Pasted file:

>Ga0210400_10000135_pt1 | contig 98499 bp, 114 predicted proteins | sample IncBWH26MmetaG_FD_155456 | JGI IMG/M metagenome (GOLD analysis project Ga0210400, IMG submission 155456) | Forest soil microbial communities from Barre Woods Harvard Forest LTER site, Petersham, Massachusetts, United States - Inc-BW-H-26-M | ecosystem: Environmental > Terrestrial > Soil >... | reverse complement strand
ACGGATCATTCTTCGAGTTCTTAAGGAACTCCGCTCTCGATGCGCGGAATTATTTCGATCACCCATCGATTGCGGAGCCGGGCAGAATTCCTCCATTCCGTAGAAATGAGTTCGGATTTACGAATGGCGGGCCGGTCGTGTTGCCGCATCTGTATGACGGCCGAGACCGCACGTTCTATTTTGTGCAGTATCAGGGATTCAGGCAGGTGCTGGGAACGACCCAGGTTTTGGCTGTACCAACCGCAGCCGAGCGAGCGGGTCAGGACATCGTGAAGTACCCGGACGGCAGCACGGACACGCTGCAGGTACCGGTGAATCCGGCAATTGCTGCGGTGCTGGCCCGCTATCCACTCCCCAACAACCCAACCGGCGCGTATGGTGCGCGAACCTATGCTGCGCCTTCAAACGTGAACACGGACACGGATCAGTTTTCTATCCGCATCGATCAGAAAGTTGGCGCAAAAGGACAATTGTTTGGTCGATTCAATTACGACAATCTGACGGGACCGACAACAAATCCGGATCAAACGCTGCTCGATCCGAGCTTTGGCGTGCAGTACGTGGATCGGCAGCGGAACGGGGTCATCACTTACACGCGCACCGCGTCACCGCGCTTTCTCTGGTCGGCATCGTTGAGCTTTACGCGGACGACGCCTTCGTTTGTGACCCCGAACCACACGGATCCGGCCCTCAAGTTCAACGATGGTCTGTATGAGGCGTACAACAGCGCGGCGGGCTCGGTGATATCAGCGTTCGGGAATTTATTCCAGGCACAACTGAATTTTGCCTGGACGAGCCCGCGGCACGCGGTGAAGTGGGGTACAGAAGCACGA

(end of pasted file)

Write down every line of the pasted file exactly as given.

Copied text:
>Ga0210400_10000135_pt1 | contig 98499 bp, 114 predicted proteins | sample IncBWH26MmetaG_FD_155456 | JGI IMG/M metagenome (GOLD analysis project Ga0210400, IMG submission 155456) | Forest soil microbial communities from Barre Woods Harvard Forest LTER site, Petersham, Massachusetts, United States - Inc-BW-H-26-M | ecosystem: Environmental > Terrestrial > Soil >... | reverse complement strand
ACGGATCATTCTTCGAGTTCTTAAGGAACTCCGCTCTCGATGCGCGGAATTATTTCGATCACCCATCGATTGCGGAGCCGGGCAGAATTCCTCCATTCCGTAGAAATGAGTTCGGATTTACGAATGGCGGGCCGGTCGTGTTGCCGCATCTGTATGACGGCCGAGACCGCACGTTCTATTTTGTGCAGTATCAGGGATTCAGGCAGGTGCTGGGAACGACCCAGGTTTTGGCTGTACCAACCGCAGCCGAGCGAGCGGGTCAGGACATCGTGAAGTACCCGGACGGCAGCACGGACACGCTGCAGGTACCGGTGAATCCGGCAATTGCTGCGGTGCTGGCCCGCTATCCACTCCCCAACAACCCAACCGGCGCGTATGGTGCGCGAACCTATGCTGCGCCTTCAAACGTGAACACGGACACGGATCAGTTTTCTATCCGCATCGATCAGAAAGTTGGCGCAAAAGGACAATTGTTTGGTCGATTCAATTACGACAATCTGACGGGACCGACAACAAATCCGGATCAAACGCTGCTCGATCCGAGCTTTGGCGTGCAGTACGTGGATCGGCAGCGGAACGGGGTCATCACTTACACGCGCACCGCGTCACCGCGCTTTCTCTGGTCGGCATCGTTGAGCTTTACGCGGACGACGCCTTCGTTTGTGACCCCGAACCACACGGATCCGGCCCTCAAGTTCAACGATGGTCTGTATGAGGCGTACAACAGCGCGGCGGGCTCGGTGATATCAGCGTTCGGGAATTTATTCCAGGCACAACTGAATTTTGCCTGGACGAGCCCGCGGCACGCGGTGAAGTGGGGTACAGAAGCACGA